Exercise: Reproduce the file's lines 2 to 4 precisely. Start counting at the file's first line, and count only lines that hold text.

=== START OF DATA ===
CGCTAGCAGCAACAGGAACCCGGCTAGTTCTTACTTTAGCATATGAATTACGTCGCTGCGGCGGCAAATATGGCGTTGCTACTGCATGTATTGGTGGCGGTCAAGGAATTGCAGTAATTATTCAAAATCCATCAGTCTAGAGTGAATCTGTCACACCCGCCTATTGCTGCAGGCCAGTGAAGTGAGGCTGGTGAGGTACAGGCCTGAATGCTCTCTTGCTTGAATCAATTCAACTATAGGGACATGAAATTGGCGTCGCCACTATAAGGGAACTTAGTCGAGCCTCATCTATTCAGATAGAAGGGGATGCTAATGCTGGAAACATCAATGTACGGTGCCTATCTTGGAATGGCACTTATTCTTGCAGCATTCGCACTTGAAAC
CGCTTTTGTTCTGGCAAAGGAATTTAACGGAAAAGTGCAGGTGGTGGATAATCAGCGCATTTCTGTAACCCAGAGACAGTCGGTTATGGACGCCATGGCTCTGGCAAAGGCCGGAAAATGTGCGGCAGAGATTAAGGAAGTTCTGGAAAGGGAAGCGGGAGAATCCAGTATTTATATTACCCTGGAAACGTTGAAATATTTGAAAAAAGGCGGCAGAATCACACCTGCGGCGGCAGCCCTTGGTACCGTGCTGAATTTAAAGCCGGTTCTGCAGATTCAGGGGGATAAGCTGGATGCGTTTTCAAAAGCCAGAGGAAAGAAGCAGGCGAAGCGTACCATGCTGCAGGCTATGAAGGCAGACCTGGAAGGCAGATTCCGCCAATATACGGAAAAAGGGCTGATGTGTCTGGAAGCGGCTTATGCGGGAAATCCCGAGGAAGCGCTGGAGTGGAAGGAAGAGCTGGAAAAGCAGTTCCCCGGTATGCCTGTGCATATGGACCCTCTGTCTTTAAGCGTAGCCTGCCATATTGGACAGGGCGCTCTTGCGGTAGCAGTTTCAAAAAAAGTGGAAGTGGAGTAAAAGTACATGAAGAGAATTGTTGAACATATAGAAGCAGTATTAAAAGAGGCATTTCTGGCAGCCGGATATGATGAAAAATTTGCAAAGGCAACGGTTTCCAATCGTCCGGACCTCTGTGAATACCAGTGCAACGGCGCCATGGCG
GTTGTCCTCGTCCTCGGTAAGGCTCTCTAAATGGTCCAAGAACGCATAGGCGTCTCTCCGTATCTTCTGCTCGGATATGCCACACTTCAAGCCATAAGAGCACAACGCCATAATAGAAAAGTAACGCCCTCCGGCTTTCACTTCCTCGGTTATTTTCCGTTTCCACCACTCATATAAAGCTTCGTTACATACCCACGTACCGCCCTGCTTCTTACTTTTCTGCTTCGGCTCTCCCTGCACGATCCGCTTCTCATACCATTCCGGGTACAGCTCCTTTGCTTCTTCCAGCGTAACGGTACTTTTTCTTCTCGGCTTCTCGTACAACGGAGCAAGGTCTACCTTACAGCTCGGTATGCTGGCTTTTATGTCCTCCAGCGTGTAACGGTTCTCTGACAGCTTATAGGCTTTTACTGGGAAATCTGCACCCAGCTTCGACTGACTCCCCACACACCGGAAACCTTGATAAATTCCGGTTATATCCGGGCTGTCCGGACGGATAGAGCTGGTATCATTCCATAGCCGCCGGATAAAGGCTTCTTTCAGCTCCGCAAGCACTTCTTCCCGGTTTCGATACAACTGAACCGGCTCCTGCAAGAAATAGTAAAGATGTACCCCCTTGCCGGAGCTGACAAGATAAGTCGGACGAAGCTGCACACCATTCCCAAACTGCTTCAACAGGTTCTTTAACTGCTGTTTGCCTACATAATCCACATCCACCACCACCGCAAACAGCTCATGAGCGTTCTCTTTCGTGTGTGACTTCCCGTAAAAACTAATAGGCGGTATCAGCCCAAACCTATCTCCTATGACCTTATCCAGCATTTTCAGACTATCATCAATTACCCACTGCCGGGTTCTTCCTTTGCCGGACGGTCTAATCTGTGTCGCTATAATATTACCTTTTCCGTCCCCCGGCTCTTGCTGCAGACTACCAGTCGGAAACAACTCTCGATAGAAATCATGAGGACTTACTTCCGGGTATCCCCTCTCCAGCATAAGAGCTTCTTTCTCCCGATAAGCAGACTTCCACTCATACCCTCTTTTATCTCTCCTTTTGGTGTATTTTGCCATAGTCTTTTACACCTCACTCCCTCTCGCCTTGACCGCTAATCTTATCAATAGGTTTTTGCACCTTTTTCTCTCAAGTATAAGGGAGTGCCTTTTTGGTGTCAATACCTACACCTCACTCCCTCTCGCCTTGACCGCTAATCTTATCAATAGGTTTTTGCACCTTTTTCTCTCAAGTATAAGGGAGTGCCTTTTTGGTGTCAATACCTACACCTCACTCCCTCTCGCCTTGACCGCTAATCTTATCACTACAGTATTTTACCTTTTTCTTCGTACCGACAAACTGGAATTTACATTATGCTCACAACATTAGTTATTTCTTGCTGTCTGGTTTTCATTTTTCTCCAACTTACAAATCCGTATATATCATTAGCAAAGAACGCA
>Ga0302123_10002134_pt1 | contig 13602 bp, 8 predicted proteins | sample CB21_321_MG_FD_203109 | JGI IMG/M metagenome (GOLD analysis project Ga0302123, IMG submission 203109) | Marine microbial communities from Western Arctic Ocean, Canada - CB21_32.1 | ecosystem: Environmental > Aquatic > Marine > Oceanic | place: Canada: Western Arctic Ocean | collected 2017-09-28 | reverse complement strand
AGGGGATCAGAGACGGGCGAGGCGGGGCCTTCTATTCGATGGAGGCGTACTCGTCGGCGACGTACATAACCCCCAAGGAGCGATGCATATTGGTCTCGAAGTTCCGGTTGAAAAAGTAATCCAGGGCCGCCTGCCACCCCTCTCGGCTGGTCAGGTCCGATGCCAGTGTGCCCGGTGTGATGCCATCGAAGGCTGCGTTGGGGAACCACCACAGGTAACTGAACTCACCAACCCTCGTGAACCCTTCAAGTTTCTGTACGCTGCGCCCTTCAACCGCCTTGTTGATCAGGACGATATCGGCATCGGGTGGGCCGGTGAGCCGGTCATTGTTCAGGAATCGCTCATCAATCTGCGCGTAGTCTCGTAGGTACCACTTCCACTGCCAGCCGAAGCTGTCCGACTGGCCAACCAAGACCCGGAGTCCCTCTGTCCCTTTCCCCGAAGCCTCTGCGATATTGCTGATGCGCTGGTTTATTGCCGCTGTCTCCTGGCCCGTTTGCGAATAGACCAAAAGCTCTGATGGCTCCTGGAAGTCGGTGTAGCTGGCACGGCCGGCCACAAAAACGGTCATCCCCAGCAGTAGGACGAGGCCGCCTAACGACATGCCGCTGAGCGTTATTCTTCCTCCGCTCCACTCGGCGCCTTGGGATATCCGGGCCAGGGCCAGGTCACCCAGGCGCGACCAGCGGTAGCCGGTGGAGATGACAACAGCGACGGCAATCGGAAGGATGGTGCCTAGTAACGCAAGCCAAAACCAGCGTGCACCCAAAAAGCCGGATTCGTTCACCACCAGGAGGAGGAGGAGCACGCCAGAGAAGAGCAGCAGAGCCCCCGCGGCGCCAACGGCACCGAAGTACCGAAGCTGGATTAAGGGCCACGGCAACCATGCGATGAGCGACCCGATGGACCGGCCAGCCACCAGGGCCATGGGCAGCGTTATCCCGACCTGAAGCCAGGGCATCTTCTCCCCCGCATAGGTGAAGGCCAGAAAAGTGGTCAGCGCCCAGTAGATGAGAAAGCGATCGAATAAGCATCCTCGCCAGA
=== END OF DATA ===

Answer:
CGCTTTTGTTCTGGCAAAGGAATTTAACGGAAAAGTGCAGGTGGTGGATAATCAGCGCATTTCTGTAACCCAGAGACAGTCGGTTATGGACGCCATGGCTCTGGCAAAGGCCGGAAAATGTGCGGCAGAGATTAAGGAAGTTCTGGAAAGGGAAGCGGGAGAATCCAGTATTTATATTACCCTGGAAACGTTGAAATATTTGAAAAAAGGCGGCAGAATCACACCTGCGGCGGCAGCCCTTGGTACCGTGCTGAATTTAAAGCCGGTTCTGCAGATTCAGGGGGATAAGCTGGATGCGTTTTCAAAAGCCAGAGGAAAGAAGCAGGCGAAGCGTACCATGCTGCAGGCTATGAAGGCAGACCTGGAAGGCAGATTCCGCCAATATACGGAAAAAGGGCTGATGTGTCTGGAAGCGGCTTATGCGGGAAATCCCGAGGAAGCGCTGGAGTGGAAGGAAGAGCTGGAAAAGCAGTTCCCCGGTATGCCTGTGCATATGGACCCTCTGTCTTTAAGCGTAGCCTGCCATATTGGACAGGGCGCTCTTGCGGTAGCAGTTTCAAAAAAAGTGGAAGTGGAGTAAAAGTACATGAAGAGAATTGTTGAACATATAGAAGCAGTATTAAAAGAGGCATTTCTGGCAGCCGGATATGATGAAAAATTTGCAAAGGCAACGGTTTCCAATCGTCCGGACCTCTGTGAATACCAGTGCAACGGCGCCATGGCG
GTTGTCCTCGTCCTCGGTAAGGCTCTCTAAATGGTCCAAGAACGCATAGGCGTCTCTCCGTATCTTCTGCTCGGATATGCCACACTTCAAGCCATAAGAGCACAACGCCATAATAGAAAAGTAACGCCCTCCGGCTTTCACTTCCTCGGTTATTTTCCGTTTCCACCACTCATATAAAGCTTCGTTACATACCCACGTACCGCCCTGCTTCTTACTTTTCTGCTTCGGCTCTCCCTGCACGATCCGCTTCTCATACCATTCCGGGTACAGCTCCTTTGCTTCTTCCAGCGTAACGGTACTTTTTCTTCTCGGCTTCTCGTACAACGGAGCAAGGTCTACCTTACAGCTCGGTATGCTGGCTTTTATGTCCTCCAGCGTGTAACGGTTCTCTGACAGCTTATAGGCTTTTACTGGGAAATCTGCACCCAGCTTCGACTGACTCCCCACACACCGGAAACCTTGATAAATTCCGGTTATATCCGGGCTGTCCGGACGGATAGAGCTGGTATCATTCCATAGCCGCCGGATAAAGGCTTCTTTCAGCTCCGCAAGCACTTCTTCCCGGTTTCGATACAACTGAACCGGCTCCTGCAAGAAATAGTAAAGATGTACCCCCTTGCCGGAGCTGACAAGATAAGTCGGACGAAGCTGCACACCATTCCCAAACTGCTTCAACAGGTTCTTTAACTGCTGTTTGCCTACATAATCCACATCCACCACCACCGCAAACAGCTCATGAGCGTTCTCTTTCGTGTGTGACTTCCCGTAAAAACTAATAGGCGGTATCAGCCCAAACCTATCTCCTATGACCTTATCCAGCATTTTCAGACTATCATCAATTACCCACTGCCGGGTTCTTCCTTTGCCGGACGGTCTAATCTGTGTCGCTATAATATTACCTTTTCCGTCCCCCGGCTCTTGCTGCAGACTACCAGTCGGAAACAACTCTCGATAGAAATCATGAGGACTTACTTCCGGGTATCCCCTCTCCAGCATAAGAGCTTCTTTCTCCCGATAAGCAGACTTCCACTCATACCCTCTTTTATCTCTCCTTTTGGTGTATTTTGCCATAGTCTTTTACACCTCACTCCCTCTCGCCTTGACCGCTAATCTTATCAATAGGTTTTTGCACCTTTTTCTCTCAAGTATAAGGGAGTGCCTTTTTGGTGTCAATACCTACACCTCACTCCCTCTCGCCTTGACCGCTAATCTTATCAATAGGTTTTTGCACCTTTTTCTCTCAAGTATAAGGGAGTGCCTTTTTGGTGTCAATACCTACACCTCACTCCCTCTCGCCTTGACCGCTAATCTTATCACTACAGTATTTTACCTTTTTCTTCGTACCGACAAACTGGAATTTACATTATGCTCACAACATTAGTTATTTCTTGCTGTCTGGTTTTCATTTTTCTCCAACTTACAAATCCGTATATATCATTAGCAAAGAACGCA
>Ga0302123_10002134_pt1 | contig 13602 bp, 8 predicted proteins | sample CB21_321_MG_FD_203109 | JGI IMG/M metagenome (GOLD analysis project Ga0302123, IMG submission 203109) | Marine microbial communities from Western Arctic Ocean, Canada - CB21_32.1 | ecosystem: Environmental > Aquatic > Marine > Oceanic | place: Canada: Western Arctic Ocean | collected 2017-09-28 | reverse complement strand